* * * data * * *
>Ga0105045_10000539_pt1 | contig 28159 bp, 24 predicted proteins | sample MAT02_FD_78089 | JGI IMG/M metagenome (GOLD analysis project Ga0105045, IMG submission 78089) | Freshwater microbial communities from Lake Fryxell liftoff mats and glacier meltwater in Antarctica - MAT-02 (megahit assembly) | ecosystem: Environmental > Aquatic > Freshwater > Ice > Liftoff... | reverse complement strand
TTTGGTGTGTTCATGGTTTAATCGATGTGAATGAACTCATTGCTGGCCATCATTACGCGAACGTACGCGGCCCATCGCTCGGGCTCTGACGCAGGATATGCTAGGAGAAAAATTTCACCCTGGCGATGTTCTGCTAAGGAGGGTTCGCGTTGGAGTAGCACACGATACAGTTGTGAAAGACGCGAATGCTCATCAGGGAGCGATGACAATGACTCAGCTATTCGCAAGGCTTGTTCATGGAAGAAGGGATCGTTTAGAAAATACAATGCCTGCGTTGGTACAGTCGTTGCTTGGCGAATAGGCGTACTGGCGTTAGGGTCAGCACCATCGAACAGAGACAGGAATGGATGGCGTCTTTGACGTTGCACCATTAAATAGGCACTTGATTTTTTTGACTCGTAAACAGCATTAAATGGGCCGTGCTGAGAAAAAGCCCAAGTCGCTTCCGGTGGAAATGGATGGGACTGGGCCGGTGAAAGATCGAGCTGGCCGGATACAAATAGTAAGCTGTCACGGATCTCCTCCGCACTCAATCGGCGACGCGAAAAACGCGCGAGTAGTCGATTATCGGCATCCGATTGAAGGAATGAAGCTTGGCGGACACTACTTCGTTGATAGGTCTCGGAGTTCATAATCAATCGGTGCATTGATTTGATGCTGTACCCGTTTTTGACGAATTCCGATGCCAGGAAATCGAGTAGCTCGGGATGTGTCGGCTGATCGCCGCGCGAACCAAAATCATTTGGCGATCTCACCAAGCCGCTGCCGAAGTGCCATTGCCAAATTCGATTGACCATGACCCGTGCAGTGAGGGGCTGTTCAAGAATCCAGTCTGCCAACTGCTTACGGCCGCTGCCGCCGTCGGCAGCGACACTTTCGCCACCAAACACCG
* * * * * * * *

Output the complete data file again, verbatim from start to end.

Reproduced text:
>Ga0105045_10000539_pt1 | contig 28159 bp, 24 predicted proteins | sample MAT02_FD_78089 | JGI IMG/M metagenome (GOLD analysis project Ga0105045, IMG submission 78089) | Freshwater microbial communities from Lake Fryxell liftoff mats and glacier meltwater in Antarctica - MAT-02 (megahit assembly) | ecosystem: Environmental > Aquatic > Freshwater > Ice > Liftoff... | reverse complement strand
TTTGGTGTGTTCATGGTTTAATCGATGTGAATGAACTCATTGCTGGCCATCATTACGCGAACGTACGCGGCCCATCGCTCGGGCTCTGACGCAGGATATGCTAGGAGAAAAATTTCACCCTGGCGATGTTCTGCTAAGGAGGGTTCGCGTTGGAGTAGCACACGATACAGTTGTGAAAGACGCGAATGCTCATCAGGGAGCGATGACAATGACTCAGCTATTCGCAAGGCTTGTTCATGGAAGAAGGGATCGTTTAGAAAATACAATGCCTGCGTTGGTACAGTCGTTGCTTGGCGAATAGGCGTACTGGCGTTAGGGTCAGCACCATCGAACAGAGACAGGAATGGATGGCGTCTTTGACGTTGCACCATTAAATAGGCACTTGATTTTTTTGACTCGTAAACAGCATTAAATGGGCCGTGCTGAGAAAAAGCCCAAGTCGCTTCCGGTGGAAATGGATGGGACTGGGCCGGTGAAAGATCGAGCTGGCCGGATACAAATAGTAAGCTGTCACGGATCTCCTCCGCACTCAATCGGCGACGCGAAAAACGCGCGAGTAGTCGATTATCGGCATCCGATTGAAGGAATGAAGCTTGGCGGACACTACTTCGTTGATAGGTCTCGGAGTTCATAATCAATCGGTGCATTGATTTGATGCTGTACCCGTTTTTGACGAATTCCGATGCCAGGAAATCGAGTAGCTCGGGATGTGTCGGCTGATCGCCGCGCGAACCAAAATCATTTGGCGATCTCACCAAGCCGCTGCCGAAGTGCCATTGCCAAATTCGATTGACCATGACCCGTGCAGTGAGGGGCTGTTCAAGAATCCAGTCTGCCAACTGCTTACGGCCGCTGCCGCCGTCGGCAGCGACACTTTCGCCACCAAACACCG